As full disclosure, I'm a unpaid volunteer for a non-profit PIA has contributed to.I have used in the past, but do not currently use, PIA VPN.

sp00ls 1 day ago 5 replies      
Lol this site is a joke, how much is TunnelBear paying him for the top spot? They're the only VPN provider I see consistently spending money on marketing and sponsoring YouTube videos. 'Fun to use'..what? I don't care if my VPN is 'fun', I want it to protect my privacy.

He mentions that 2 of the VPNs are 'uninspired'. Sorry, I didn't realize that tunneling traffic to protect privacy was an art project and not a technical one.

FWIW I've used PIA for 2 years now with no issues. A TON of torrenting has gone through them and they don't care in the least. In addition when their Russian servers were seized I received an email immediately letting me know their current situation and about their key changes due to the event. Plus they no longer do business in that location due to it. Pretty top notch company in my eyes even if their site does look 15 years old.

joshstrange 1 day ago 3 replies      
Private Internet Access

> A pretty boring company. Extremely transactional. You get in and get out. It delivers its experience the way a utility company would. Sometimes, that may be a good thing. But in this case, since I have choice, I'd rather give my money to a company who would appreciate it a little more perhaps put it to better use.

PIA might be very "transactional" but I like them and I've never had any issues with their service. I'm surprised it didn't get a better rating. I don't need a flashy VPN, a utility is exactly what I'm looking for.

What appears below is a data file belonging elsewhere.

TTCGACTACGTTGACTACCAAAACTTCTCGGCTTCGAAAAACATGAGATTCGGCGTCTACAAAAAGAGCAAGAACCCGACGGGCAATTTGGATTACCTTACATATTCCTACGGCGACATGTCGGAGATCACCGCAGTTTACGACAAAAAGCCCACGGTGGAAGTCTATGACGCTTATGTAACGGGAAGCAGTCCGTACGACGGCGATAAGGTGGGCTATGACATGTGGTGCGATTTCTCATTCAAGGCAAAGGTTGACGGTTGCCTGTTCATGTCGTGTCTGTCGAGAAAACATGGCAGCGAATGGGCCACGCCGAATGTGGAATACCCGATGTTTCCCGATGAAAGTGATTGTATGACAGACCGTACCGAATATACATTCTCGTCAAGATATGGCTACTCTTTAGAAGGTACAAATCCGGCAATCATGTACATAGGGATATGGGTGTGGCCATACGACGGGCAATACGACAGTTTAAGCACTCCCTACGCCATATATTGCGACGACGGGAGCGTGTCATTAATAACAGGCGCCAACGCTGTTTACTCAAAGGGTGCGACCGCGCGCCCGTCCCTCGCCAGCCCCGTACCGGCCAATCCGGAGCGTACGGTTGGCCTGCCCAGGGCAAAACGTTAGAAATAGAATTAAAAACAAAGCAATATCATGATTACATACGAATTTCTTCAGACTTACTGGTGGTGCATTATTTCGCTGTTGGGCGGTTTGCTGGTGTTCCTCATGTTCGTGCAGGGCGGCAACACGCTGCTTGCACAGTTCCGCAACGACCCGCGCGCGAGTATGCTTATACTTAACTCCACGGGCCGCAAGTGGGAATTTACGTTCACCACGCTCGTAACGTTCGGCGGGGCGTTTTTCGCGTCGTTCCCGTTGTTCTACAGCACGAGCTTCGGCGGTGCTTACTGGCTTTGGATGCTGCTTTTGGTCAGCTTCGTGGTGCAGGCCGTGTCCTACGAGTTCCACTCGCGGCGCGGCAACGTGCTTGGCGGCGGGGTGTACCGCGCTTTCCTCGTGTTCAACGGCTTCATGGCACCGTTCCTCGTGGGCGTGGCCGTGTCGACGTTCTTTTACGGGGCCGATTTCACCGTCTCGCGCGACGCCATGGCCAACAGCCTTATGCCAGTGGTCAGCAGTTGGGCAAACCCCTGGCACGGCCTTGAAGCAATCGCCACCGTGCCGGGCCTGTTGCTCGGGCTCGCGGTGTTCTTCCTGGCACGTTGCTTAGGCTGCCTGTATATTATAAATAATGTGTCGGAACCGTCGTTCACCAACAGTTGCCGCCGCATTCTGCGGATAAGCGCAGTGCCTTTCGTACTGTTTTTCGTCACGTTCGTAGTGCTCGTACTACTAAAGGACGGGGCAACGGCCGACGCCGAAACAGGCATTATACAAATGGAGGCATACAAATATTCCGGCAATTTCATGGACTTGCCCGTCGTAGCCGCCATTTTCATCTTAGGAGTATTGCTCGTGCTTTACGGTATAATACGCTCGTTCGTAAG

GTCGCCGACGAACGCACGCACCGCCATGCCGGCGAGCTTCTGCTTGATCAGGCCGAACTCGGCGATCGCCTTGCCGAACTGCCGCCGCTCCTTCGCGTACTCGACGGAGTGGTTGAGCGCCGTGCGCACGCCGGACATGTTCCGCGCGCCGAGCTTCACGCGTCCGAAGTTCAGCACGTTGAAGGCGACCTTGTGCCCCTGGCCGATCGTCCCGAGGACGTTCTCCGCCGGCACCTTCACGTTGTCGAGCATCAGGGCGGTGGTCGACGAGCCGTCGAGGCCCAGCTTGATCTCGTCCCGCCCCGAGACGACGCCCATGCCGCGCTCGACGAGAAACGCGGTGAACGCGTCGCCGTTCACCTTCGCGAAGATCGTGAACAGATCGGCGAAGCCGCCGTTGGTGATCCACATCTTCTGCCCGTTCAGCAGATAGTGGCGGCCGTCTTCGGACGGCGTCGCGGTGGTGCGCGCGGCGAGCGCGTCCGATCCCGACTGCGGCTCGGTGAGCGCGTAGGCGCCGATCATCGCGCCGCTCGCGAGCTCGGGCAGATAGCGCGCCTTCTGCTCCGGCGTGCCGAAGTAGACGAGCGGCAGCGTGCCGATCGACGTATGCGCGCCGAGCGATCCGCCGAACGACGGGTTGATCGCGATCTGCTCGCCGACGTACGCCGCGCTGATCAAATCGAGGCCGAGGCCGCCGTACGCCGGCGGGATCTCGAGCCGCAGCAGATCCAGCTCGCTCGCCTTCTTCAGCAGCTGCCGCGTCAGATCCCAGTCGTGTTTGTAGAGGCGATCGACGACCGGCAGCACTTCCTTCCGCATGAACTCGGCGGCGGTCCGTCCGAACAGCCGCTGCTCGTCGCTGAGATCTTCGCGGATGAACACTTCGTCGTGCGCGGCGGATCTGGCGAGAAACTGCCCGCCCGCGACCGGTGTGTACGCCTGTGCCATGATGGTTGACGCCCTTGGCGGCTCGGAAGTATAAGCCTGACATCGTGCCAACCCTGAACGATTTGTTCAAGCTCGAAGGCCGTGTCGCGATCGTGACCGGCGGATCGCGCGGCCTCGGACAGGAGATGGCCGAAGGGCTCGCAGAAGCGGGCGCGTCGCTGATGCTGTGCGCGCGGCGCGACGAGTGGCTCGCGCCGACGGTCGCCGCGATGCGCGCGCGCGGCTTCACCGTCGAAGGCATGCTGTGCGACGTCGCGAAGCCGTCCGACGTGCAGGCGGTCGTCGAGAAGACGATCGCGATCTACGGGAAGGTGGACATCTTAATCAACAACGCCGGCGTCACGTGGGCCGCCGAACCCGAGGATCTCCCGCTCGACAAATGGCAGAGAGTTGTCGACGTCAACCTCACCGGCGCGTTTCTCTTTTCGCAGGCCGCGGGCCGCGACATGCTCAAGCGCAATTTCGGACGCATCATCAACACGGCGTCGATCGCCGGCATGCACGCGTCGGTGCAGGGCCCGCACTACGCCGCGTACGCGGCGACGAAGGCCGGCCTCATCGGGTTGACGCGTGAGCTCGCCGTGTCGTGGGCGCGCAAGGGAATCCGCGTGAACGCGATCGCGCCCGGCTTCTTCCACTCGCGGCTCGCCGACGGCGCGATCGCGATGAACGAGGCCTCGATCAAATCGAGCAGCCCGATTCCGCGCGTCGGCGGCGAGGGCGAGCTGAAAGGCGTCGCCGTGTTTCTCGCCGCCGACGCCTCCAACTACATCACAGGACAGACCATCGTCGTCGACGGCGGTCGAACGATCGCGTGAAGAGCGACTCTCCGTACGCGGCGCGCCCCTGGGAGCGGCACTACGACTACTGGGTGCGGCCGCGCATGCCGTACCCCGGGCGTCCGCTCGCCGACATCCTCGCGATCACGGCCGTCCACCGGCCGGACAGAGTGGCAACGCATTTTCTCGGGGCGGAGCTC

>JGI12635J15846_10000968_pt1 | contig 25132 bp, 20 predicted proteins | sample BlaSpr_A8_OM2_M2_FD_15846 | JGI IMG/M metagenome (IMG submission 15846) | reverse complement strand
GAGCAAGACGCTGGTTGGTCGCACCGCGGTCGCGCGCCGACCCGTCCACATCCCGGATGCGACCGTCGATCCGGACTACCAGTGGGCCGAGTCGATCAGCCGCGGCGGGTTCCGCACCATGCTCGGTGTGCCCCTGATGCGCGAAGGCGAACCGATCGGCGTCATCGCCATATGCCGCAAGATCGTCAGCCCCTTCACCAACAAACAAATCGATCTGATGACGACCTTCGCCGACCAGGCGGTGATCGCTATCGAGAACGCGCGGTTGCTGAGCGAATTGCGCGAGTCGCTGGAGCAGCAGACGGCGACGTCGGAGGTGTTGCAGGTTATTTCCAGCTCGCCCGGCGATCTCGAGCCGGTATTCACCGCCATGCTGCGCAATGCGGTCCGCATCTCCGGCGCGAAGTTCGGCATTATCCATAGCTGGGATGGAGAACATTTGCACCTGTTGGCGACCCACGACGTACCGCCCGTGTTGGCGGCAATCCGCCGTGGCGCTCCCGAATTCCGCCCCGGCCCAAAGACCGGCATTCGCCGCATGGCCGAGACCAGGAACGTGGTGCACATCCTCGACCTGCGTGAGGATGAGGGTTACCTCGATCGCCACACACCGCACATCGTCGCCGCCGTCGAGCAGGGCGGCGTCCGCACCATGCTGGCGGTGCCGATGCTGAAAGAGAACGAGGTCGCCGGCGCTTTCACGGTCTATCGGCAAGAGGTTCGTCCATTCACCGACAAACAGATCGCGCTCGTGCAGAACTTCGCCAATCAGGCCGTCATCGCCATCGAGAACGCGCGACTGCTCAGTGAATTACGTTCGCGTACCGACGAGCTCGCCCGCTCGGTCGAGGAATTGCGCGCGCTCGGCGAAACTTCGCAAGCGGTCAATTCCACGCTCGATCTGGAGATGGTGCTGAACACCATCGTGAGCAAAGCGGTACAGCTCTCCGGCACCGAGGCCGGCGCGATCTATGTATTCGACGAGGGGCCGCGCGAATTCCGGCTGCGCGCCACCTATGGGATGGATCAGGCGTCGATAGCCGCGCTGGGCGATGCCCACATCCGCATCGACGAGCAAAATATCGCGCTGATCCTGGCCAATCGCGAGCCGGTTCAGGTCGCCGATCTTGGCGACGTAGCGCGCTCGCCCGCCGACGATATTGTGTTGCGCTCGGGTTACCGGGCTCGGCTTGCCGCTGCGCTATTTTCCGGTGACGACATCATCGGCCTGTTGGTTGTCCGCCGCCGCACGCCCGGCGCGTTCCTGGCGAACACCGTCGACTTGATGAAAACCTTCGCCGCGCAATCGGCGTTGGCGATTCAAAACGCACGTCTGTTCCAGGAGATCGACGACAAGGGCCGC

tptacek 1 day ago 8 replies      
To steal (and paraphrase) what is basically the perfect summary of this from @SwiftOnSecurity:

Commercial VPNs: for when you want all the security of Ukrainian coffee-house wifi from the comfort of your own home.

Taylor Swift isn't wrong about this. Use something like Algo to run your own VPN if you have to. If you must use a commercial VPN to get to Netflix or whatever, do it from inside a virtual machine that you use for nothing but that.

LeoPanthera 1 day ago 2 replies      
This guy has been reviewing VPN services for a while and has put together an incredibly comprehensive table as well as a selection of more detailed reviews, selected from the list at random so as to remain impartial. Recommended.


For example, TunnelBear scores highly on security, but poorly on ethics.

revanx_ 1 day ago 1 reply      
"The following VPNs were not reviewed due to their website experience being poorly designed. This can mean heavy use of stock photos, utter disregard for detail, difficult navigation, excessive and hard to follow text, non-defaulting to HTTPS, and overall poor usability. "

And apparently that applies to AirVPN? Lol, this guy lost all credibility, this is just another "honest and totally not payed for online review", thats why tunnelbear is righ there at the top (you see their commercials everywhere) and he even says it's his favorite VPN.


mathgenius 1 day ago 1 reply      
> PIA, Somewhat boring company.

I fail to see how being a boring company has anything to do with the service they offer. If anything, being boring is a very good thing.

wepple 1 day ago 1 reply      
> Extremely bland, stock-photo website. I felt uncomfortable giving them my email address, let alone my payment info.

That's not valuable information.

> A heavily marketed product lacking inspiration which I ultimately couldn't get to work properly.

At this point you've given up even trying. It's not a useful comparison any longer.

Raphmedia 1 day ago 0 replies      
I strongly recommend using That One Privacy Site's detailed VPN comparison charts. There is a lot more information in there.


Edit: Link to his charts as a Google Document https://docs.google.com/spreadsheets/d/1L72gHJ5bTq0Djljz0P-N... for a much better usability than the widget on the website itself.